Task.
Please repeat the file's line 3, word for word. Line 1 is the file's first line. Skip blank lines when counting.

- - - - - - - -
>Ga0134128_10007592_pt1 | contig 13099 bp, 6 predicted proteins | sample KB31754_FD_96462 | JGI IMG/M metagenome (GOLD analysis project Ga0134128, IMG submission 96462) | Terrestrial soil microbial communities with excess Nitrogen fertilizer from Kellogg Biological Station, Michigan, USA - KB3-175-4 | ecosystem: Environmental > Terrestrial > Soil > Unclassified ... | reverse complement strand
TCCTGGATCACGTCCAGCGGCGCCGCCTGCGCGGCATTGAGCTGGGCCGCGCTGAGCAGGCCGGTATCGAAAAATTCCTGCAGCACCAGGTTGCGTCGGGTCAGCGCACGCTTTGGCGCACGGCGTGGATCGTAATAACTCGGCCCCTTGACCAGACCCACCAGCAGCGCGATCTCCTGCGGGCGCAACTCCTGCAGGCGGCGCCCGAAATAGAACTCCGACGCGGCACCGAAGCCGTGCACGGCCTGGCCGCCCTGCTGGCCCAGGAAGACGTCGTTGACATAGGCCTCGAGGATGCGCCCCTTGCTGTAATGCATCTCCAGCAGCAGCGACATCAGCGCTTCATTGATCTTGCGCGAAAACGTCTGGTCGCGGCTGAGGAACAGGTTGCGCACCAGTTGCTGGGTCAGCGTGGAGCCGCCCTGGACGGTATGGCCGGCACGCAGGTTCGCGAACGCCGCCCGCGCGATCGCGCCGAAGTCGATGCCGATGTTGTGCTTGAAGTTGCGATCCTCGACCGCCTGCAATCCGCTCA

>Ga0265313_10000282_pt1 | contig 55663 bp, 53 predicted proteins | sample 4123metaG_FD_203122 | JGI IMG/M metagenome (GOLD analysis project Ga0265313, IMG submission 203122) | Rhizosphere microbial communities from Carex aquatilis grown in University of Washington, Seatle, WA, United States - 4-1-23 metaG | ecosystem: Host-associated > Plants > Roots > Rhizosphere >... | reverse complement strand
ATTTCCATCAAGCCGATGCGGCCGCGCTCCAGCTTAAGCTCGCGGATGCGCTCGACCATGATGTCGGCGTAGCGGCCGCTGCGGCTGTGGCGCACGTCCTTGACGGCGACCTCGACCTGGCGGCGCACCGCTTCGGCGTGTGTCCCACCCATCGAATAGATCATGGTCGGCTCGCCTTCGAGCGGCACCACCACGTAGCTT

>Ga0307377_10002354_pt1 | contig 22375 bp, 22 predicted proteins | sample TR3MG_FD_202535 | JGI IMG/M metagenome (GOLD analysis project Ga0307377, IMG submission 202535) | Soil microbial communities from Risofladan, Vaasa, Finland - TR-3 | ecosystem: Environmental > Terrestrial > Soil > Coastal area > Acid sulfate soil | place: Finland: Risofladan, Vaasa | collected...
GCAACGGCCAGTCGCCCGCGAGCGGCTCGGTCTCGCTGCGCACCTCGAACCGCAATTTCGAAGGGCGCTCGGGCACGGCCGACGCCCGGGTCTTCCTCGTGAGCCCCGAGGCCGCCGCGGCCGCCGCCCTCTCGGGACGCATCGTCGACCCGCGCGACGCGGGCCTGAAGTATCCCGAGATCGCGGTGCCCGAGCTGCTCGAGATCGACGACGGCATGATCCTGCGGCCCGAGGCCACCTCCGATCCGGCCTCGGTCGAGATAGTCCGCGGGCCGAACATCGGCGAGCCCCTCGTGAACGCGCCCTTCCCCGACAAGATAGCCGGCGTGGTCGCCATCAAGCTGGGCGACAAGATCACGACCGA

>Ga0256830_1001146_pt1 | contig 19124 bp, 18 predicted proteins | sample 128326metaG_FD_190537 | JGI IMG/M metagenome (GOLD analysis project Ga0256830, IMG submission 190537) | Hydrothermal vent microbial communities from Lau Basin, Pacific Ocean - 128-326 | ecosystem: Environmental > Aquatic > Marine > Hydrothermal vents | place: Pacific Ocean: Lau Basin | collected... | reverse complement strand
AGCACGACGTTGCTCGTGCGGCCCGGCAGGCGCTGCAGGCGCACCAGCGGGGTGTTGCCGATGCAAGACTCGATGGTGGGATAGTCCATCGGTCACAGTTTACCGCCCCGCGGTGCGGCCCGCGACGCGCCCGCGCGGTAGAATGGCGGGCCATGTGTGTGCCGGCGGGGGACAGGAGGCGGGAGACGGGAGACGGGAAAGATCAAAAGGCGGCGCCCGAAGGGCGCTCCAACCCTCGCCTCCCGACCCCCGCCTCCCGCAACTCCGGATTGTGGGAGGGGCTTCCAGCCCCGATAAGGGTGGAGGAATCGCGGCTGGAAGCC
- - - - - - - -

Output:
>Ga0265313_10000282_pt1 | contig 55663 bp, 53 predicted proteins | sample 4123metaG_FD_203122 | JGI IMG/M metagenome (GOLD analysis project Ga0265313, IMG submission 203122) | Rhizosphere microbial communities from Carex aquatilis grown in University of Washington, Seatle, WA, United States - 4-1-23 metaG | ecosystem: Host-associated > Plants > Roots > Rhizosphere >... | reverse complement strand